Occupy Wall Street 2.0: Will Union Square Encampment Hold?

Early Sunday morning after 500 Occupy Wall Street protesters were forcibly removed from Zuccotti Park in Lower Manhattan (dozens were arrested), a merry 20 or 30 marched up to Union Square in hopes of finding a new home. For now, it seems, a new home it is.Yesterday their numbers swelled to 75 in the afternoon and 150 at night, and this morning 20-30 have survived another night with minimal harassment.

As far as the Union Square occupation goes, it seems that the police have decided to take a wait and see attitude. And why not? There are not many of them, and they do seem to blend in with the more eclectic crowd of Union Square. In fact, they are probably outnumbered by the methadone zombies alone! The police are in a bit of a catch-22. If they decide to forcibly remove the protesters, arrests and potential violence only brings more attention and more protesters. On the other hand, if they let the protesters stay, it may lead to yet more protesters. Hence the stalemate.

It is interesting to contrast the originating crowds of Zuccotti six months ago and the Union Square occupiers of today. At the beginning stages of Zuccotti, there was a broad cross-section of activists. Despite being branded by opponents and the media as "dirty hippies", they were from around the city and around the country, employed and unemployed, young and old, and overall, quite diverse. Sadly, the new occupiers of Union Square resemble a movement "reduced" like a pot of soup that was accidentally left on the stove for too long. Most of the die-hards are, in fact, homeless early 20-somethings. One I spoke to is homeless by choice, having the comfort of family in New Jersey. He decried the lack of decent paying jobs and complained that the government-sponsored jobs program he was enrolled in only sent him to minimum wage paying jobs. While I will readily admit that I am sympathetic to concerns about high health care and housing costs and to discomfort with the expanding income gap between haves and have-nots, I cannot resist pointing out who is now making the argument. These 20-somethings, largely, have not even tried Capitalism yet! They are what I term "Generation Why", as in "why do I have to actually work to make money"? As a former employer, I encountered many of "Generation Why" and they are an entitled set. They simply do not understand that to make it in this country, you have to pay your dues and work your way up. You do not graduate high school or college and instantly get handed a pile of money. That is just not the way it works. As far as the Union Square set goes, I think they would have far more staying power and credibility if they were the more diverse group that originated at Zuccotti Park.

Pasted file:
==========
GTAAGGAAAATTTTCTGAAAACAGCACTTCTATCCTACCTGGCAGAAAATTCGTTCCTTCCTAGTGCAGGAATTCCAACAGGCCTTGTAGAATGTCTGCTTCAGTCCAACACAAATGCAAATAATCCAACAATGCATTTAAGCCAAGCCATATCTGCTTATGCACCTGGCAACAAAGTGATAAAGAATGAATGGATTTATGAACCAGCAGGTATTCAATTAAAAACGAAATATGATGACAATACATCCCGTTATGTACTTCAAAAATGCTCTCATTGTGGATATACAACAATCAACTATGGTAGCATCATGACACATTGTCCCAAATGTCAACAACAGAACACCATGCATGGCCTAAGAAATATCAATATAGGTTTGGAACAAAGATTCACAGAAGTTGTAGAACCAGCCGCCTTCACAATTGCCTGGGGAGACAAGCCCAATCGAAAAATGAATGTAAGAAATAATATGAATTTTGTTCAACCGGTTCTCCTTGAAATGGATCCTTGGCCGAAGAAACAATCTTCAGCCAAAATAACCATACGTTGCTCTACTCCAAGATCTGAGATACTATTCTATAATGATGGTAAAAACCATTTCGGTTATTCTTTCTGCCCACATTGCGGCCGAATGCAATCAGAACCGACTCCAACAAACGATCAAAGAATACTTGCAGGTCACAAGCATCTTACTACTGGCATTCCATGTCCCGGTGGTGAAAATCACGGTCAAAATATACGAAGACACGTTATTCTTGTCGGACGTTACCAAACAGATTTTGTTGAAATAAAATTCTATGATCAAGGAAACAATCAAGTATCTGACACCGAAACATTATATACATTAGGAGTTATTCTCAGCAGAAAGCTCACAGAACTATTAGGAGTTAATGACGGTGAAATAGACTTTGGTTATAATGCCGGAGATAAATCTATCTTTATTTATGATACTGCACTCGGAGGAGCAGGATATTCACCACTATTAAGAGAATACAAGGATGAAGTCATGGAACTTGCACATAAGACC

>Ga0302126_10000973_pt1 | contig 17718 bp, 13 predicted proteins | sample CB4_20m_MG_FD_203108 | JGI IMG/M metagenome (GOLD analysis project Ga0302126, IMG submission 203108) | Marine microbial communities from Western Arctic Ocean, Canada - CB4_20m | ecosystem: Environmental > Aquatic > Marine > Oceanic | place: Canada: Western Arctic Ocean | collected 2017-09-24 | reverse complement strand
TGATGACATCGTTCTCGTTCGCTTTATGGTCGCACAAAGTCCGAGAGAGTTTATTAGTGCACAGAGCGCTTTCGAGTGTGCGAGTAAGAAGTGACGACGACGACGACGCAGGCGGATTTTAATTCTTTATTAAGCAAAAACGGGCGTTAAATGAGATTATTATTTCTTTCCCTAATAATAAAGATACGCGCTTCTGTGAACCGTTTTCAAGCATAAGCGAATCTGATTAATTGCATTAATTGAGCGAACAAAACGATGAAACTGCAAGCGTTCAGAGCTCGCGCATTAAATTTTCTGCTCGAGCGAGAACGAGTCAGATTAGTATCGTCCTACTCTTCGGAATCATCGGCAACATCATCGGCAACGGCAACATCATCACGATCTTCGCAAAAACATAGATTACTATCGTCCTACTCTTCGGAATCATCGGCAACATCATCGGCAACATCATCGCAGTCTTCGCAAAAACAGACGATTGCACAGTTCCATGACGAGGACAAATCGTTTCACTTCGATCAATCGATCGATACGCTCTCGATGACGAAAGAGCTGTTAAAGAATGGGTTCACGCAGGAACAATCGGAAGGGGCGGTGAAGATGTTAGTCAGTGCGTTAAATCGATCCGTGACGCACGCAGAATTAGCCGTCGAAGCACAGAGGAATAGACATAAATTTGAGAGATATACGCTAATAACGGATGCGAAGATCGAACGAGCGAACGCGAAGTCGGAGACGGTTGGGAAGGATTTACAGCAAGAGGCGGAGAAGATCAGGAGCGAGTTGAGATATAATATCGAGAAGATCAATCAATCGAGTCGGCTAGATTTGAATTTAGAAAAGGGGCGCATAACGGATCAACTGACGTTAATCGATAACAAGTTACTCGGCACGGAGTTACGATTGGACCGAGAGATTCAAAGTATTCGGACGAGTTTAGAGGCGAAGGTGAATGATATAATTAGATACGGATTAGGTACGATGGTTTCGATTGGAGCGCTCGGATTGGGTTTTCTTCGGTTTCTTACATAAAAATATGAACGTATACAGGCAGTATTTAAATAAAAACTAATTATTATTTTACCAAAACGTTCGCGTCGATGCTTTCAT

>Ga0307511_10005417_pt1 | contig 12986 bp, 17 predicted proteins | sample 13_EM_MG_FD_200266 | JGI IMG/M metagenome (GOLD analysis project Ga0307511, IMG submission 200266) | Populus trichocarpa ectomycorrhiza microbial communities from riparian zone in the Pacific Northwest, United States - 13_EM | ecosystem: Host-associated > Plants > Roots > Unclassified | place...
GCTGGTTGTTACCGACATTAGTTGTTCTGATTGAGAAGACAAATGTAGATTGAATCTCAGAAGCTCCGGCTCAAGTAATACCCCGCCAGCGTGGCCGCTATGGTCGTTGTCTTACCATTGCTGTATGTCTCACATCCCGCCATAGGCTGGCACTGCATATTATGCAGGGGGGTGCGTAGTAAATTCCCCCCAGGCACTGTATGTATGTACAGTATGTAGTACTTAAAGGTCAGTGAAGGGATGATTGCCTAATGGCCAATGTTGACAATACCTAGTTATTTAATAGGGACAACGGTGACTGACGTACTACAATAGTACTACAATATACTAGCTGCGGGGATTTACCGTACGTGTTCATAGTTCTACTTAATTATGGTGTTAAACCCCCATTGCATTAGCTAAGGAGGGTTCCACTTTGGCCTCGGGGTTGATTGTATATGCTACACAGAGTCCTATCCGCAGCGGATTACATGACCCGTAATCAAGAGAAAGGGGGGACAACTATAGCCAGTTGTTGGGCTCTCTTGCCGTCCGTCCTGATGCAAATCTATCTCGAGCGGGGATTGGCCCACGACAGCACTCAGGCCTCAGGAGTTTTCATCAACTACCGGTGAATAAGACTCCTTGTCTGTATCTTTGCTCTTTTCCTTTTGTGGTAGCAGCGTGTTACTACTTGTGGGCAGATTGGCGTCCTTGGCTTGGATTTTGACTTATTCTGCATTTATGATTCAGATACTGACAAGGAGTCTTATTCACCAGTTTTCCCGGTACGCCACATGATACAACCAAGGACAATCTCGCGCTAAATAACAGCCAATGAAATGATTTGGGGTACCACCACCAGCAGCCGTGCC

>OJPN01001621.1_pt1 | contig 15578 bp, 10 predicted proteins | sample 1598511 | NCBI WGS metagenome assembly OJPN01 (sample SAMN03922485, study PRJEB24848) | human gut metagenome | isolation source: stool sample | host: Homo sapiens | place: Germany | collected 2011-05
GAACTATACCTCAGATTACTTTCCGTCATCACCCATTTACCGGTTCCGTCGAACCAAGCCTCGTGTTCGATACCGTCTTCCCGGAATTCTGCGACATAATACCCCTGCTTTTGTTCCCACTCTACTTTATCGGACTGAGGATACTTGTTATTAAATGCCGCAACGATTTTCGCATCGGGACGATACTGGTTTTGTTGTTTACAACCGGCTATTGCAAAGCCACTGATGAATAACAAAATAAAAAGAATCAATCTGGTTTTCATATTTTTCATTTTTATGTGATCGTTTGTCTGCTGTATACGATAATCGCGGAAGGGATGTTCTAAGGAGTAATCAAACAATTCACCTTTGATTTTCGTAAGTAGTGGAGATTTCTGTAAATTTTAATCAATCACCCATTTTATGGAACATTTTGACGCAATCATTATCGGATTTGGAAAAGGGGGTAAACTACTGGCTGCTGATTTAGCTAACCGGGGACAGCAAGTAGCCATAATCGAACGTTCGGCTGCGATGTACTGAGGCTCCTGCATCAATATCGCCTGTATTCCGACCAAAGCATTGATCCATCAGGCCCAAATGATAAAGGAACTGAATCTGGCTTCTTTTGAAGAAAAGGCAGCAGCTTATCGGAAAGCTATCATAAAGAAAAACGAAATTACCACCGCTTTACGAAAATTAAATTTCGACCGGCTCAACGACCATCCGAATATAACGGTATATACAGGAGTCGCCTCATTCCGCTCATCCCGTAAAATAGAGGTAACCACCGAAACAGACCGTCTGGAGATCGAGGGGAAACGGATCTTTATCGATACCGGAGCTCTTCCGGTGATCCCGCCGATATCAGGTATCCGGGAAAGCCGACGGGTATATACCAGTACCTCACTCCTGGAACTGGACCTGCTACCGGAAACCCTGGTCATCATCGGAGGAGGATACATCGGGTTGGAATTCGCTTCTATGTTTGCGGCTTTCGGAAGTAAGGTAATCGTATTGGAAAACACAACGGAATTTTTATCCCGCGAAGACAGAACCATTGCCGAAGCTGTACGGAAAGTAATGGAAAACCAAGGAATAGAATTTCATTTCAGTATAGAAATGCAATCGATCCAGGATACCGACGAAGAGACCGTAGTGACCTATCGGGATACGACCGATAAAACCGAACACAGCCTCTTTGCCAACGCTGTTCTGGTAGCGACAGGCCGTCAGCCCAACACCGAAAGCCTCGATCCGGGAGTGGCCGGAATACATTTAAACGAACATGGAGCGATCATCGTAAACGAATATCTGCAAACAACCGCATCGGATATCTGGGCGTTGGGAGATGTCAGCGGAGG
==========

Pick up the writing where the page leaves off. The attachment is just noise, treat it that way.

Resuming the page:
So, does OWS 2.0 Union Square grow and multiply? Given that the "reduced" crowd is largely a bunch of slackers, I doubt it.


  1. Work your way up? Are you kidding me? Tell that to the recent graduate that has 30,000 to 200,000 in student debt hanging over their head who meets a job market with somewhere around 8% unemployment. You are totally missing the point.

  2. "You do not graduate high school or college and instantly get handed a pile of money." But you do graduate with thousands and thousands of dollars in debt. On top rent/food/the basics of survival you will be strapped with $600 a month student loan payments.

    Furthermore, "pay your dues and work your way up" are you kidding me? With pensions and benefits being stripped there is NO working your way up.

    Another thing, take a look at your own pictures, I see people of all ages occupying Union Square.

    SHAME on you.


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